cult

Cult Criticism-Conformity and Control

(Note the original title to Seth’s article in the hyperlink, he changed the post title from “a Ridiculous Criticism”)

In his blog post Seth Barnes writes,  “Have you ever been unfairly criticized? Once, because one of our mission teams went on a one-month media fast, the rumor circulated among some parents that AIM is a cult… Our objective at AIM is to thrust over-protected young people out into the world to formulate their own world view and collide with their destiny. It’s actually the opposite of what cults do as they seek conformity and control.”

The formulation of the young people’s worldview, however, is intentionally shaped in part by Seth’s own writings that are required or “highly suggested” reading. (We have shared concerns about other books recommended here)

Concerned Missionaries write, “one of the girls in the group (a World Race team) gave me a book written by Seth Barnes, the founder of AIM, called Kingdom Journeys, and I can see how it would appeal to young people, because it’s written in a very personal way, that meets their felt needs; I can see how they can relate to it and trust a guy that is so personable. But even though it talks about his own personal journey—there is no reference to his conversion. And when he uses Scripture—it’s like how Rick Warren does in his books, there is no Scripture reference, but a vague alluding to a Scripture verse—so someone can say, “I remember something about that in the Bible” but he seems to use it to validate his own position about something that he’s talking about, not explaining the meaning of the verse from a biblical perspective. The girls also had a book he wrote on listening prayer* they were supposed to go through daily…

Seth continues,

“Thinking about the criticism, I wanted to blog about it. But a staff member had a more prudent perspective, “It’s not worth your time,” he said. He was right; it’s a lesson I’ve been learning for a while now. In life if you’re going to ever do anything significant, then you’re going to have critics. The right thing to do is to honor them.”

Seth chose to dishonor parents, criticizing them for “ridiculous” rumors and ultimately deciding they were “not worth his time”.

He diffused the charge of leading a cult by deflecting the issue.

He goes on,”If you aspire to change the status quo, you’re going to have a target painted on your back; it’s the price of leadership. If you grow in your influence as a leader, the target just gets bigger.”

However, the ability to defend yourself against such a serious charge is also expected.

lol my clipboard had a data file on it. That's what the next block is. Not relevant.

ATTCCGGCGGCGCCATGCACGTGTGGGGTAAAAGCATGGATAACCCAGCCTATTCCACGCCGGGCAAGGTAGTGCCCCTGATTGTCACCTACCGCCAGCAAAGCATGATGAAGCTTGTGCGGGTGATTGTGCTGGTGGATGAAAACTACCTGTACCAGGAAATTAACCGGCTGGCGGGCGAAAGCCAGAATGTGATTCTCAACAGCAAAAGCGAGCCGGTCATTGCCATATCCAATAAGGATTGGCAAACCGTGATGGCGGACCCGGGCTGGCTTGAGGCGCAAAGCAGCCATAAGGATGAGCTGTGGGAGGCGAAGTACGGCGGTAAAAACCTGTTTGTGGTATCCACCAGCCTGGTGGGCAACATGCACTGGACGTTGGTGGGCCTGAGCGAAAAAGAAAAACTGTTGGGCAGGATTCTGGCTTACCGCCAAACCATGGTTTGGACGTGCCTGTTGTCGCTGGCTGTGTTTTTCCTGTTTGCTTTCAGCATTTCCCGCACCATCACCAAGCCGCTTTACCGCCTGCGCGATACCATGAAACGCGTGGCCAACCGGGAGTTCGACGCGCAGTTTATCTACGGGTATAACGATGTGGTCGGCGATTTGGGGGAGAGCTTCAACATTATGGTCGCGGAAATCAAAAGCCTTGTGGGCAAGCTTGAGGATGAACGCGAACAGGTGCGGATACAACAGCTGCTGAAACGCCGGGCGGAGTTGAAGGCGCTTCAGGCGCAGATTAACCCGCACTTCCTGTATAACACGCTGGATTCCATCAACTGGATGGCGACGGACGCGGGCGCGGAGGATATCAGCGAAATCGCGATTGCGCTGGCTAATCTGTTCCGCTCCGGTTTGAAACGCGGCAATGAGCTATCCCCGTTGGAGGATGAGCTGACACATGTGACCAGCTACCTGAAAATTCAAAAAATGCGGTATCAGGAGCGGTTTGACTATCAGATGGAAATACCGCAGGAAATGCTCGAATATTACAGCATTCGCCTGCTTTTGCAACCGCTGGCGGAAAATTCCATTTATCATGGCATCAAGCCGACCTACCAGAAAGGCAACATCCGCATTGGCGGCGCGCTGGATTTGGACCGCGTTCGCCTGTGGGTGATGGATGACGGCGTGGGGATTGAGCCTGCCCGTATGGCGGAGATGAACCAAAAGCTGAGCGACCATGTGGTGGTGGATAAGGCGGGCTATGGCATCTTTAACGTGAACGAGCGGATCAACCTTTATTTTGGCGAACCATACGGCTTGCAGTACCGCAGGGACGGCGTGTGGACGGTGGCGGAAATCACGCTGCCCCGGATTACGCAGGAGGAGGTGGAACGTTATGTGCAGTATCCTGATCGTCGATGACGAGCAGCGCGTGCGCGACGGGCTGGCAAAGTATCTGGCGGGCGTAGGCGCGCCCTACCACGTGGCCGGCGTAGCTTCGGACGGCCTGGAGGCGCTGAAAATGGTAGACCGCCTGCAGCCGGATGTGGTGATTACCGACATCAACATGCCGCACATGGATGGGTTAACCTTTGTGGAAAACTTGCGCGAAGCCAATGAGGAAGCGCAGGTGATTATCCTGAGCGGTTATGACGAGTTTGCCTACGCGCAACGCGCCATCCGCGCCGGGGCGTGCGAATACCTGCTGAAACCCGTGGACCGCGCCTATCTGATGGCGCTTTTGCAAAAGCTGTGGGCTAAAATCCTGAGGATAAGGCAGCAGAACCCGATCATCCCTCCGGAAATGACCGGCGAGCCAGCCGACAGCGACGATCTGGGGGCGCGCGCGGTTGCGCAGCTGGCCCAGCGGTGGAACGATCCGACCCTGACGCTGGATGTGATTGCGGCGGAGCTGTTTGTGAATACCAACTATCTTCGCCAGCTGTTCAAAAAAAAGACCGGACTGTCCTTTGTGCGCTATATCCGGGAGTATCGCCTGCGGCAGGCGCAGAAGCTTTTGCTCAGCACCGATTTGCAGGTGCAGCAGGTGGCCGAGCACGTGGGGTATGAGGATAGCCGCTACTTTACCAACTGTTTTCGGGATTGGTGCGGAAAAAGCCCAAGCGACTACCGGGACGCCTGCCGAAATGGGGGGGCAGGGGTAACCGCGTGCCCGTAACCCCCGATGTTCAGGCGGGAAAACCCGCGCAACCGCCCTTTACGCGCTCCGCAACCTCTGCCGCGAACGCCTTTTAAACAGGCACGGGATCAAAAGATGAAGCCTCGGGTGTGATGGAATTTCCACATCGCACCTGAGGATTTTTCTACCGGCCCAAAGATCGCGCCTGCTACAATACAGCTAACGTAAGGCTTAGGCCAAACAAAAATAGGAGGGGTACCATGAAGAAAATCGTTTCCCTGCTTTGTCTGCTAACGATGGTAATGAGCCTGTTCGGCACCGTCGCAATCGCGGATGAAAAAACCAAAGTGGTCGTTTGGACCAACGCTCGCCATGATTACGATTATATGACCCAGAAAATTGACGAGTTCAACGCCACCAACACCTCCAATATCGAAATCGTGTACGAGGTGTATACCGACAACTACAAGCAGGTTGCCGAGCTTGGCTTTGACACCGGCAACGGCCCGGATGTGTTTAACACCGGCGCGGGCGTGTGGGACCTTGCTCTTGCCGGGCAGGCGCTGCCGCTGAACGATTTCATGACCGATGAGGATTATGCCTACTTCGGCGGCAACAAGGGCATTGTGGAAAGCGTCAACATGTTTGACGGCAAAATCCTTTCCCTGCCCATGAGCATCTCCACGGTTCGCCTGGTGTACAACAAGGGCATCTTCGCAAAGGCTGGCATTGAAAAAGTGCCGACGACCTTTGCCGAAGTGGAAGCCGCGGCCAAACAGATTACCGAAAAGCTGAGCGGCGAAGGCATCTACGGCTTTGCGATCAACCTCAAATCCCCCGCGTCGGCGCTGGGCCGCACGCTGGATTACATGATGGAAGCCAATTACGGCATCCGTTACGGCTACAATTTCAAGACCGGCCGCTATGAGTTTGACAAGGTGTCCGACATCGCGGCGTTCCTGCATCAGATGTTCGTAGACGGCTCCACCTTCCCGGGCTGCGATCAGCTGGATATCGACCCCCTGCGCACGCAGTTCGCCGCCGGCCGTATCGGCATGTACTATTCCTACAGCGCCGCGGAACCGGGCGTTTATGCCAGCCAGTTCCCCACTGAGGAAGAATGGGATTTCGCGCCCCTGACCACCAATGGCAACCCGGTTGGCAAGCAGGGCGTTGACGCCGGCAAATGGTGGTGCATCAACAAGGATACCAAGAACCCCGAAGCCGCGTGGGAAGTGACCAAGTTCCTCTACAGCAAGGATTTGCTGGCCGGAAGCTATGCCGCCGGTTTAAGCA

This is an interesting comment posted to this exact article…
“I know this is old news, but I was in the group that was subjected to the media fast. From within, the biggest problem was that it was forced upon us with no choice, it was during December, and it was only enforced because a smaller % of people on the trip were spending too much time connected to home that they were neglecting their duties/ job at hand.
My biggest issue with TWR and AIM overall is that questions regarding doctrine, practices, and overall “command structure” were mostly stifled and led to a “dismantling” of previous beliefs only to leave me trying to put the pieces back together after returning home.
In other words, many people involved didn’t practice what they preached, and I now have a sour taste for the organization. Sorry, but true.” (Seth responded to this comment with another deflection)
A media fast forced on them, with no choice?  That contradicts this statement in the FAQ’s responding the the question, “What if my parents have concerns?”, they respond, “This is your Race. You are an adult and we treat you that way.”
 

Note this testimonial from a former racer titled “I recently got out of what was basically a cult”.  Please be warned that the writer uses coarse language throughout.  However, her concerns are worth taking note.

“It starts before you even apply. The main form of communication about this trip is a site where participants post blogs from the field. It’s actually required to do so once per week. The people writing these have already bought into the romanticized ideas and skewed theology, but the organization really censors the blogs, and the ones that get promoted are the cool adventure stories. Training- A couple months before leaving, all participants go through ten days of training camp. I gained no practical knowledge here for life in the field. It was mostly just indoctrination. We lived in tents, used bucket showers, and sat through 8+ hours a day of them preaching a weird combination of bad theology and pop psychology at us. Not harmless stuff either. They preyed on the fact that most of the people there had partied their brain cells away in college. They convinced fairly normal, healthy people that they were in codependent relationships, had “soul ties” to ex-lovers, and needed to go through the organization’s prescribed method of cutting any ties that remotely resembled these things. They manipulated the faith of many participants to get them to end healthy relationships. … after hearing it day after day, it began to sink in, and made me doubt the healthiest relationship I had or have ever had in my life. They also made us participate in ridiculous physical challenges that would only be useful if Rambo was a missionary. These challenges served only to make everyone feel like “part of the club”. Despite all this and more, I still thought I could ignore their attempts at brainwashing and still do humanitarian work without drinking the Kool aid. I was wrong.”
“Cutting ties” with healthy relationships, indoctrination, manipulating faith.  Other testimonies we have shared sound much the same.